– The shortness of the microphone cable provided which was unable to
    reach into the audience.
    – Speakers remained seated and spoke into their notes with the stretched
    short cable microphone
    – Questions to Burlington councillors regarding council decisions were
    deflected to the consultant.

    I’m not sure if the moderator wanted to exercise full control over the microphone or what her purpose was. Often the way the seating was arranged citizens wishing to ask a question would not be provided the microphone. Citizens were thus asking their question without the microphone which rendered their questions not to be clearly heard by others in the audience.

    The question below was stimulated by a recent Burlington Gazette article “Dennison comments on the approved Official Plan” where the council man is quoted “That said, I still have difficulty with the proposed Official Plan” and “But as I already said, I have no choice but to support the approval of the proposed Official Plan”.

    The question “WHY” was directed specifically to the Burlington Council members who voted on April 27, 2018 accept an uncompleted plan with incomplete or not yet existing sub plans such as parking, etc. that demonstrated:

    – Incomplete Quality Planning,
    – Rushed Delivery of council acceptance,
    – Cost versus Value Risk
    – Failure to provide Customer Satisfaction.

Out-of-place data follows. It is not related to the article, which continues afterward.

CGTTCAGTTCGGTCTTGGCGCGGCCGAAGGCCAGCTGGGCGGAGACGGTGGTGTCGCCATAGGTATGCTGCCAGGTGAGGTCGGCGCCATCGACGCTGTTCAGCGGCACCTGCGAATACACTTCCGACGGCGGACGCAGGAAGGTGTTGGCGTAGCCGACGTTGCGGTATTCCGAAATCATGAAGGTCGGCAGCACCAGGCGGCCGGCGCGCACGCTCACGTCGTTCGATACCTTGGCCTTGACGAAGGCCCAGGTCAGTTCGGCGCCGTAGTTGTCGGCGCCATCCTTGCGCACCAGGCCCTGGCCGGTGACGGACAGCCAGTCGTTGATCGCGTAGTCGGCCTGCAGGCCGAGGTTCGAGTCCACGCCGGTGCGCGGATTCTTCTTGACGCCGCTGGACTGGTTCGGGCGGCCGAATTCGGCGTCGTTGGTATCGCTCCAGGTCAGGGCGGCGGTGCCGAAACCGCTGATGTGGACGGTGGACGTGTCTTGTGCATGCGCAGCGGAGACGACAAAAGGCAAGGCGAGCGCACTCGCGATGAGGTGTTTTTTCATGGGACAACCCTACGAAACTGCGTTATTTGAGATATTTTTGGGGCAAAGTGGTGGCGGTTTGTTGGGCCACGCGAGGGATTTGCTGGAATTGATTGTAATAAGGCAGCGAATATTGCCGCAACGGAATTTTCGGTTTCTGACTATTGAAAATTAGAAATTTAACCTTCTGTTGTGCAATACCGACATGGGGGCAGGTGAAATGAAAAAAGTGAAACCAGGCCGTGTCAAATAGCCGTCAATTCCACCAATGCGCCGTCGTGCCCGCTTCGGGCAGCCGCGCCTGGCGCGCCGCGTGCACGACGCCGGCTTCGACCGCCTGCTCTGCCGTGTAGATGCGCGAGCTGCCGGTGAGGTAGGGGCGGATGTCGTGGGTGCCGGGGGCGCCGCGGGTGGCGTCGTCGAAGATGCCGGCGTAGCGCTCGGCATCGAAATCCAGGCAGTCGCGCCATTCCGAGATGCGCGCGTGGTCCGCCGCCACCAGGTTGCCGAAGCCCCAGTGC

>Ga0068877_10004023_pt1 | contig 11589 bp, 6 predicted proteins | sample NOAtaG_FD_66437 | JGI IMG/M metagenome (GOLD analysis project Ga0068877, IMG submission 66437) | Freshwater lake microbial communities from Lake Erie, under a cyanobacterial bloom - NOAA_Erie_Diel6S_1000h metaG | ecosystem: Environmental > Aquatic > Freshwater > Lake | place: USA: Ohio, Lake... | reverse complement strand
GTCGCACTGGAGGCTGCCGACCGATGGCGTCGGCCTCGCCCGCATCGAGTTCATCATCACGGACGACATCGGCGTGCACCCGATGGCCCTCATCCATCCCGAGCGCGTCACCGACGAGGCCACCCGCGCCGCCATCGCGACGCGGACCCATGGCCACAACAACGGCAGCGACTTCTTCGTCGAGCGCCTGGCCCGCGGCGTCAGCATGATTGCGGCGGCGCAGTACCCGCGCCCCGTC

This question was directed by the city staff moderator not to Burlington Council members but to a project consultant. The project consultant was thanked by the asker who requested response from Burlington Council.

    At this point Mayor Rick Goldring addressed the meeting with his explanation of the need for an incomplete and not fully planned, yet expedited, Official Plan.

    Apparently the reason for the expediting of an unplanned Official Plan was concern for the power of the Ontario Municipal Board. However, although there is a provincial election in five weeks and there may be a change in government and policy the unplanned Official Plan was prematurely advanced to a council vote.

    Ward 2 Councillor and candidate for mayor, Ms. Marianne Meed-Ward, in the October 2018 election responded regarding concerns for inaccurate information provided by the Mayor.

    “Planning works best when it’s done in advance” was not seen in this meeting nor the Official Plan presented.

  • Tom Muir

    This looks like a cruel joke when we look at statements from City, Dennison and Lancaster compared to what we see here.

    The City says;

    “Following adoption by City Council, the new Official Plan is now subject to review and approval by Halton Region. Until the plan is approved at the regional level of government, the City of Burlington’s current Official Plan remains in effect and will be enforced. The new Official Plan will be used to inform land-use decisions.”

    Dennison says;

    “Our current Official Plan and Zoning By-laws are out of line with those Provincial plans. We the city should be able to successfully defend our new official plan heights and densities, where we were unsuccessful with 374 Martha/ADI/Nautique.”

    Lancaster says;

    “The existing Official Plan was out-of-date and does not comply with new provincial legislation and therefore was not defensible.”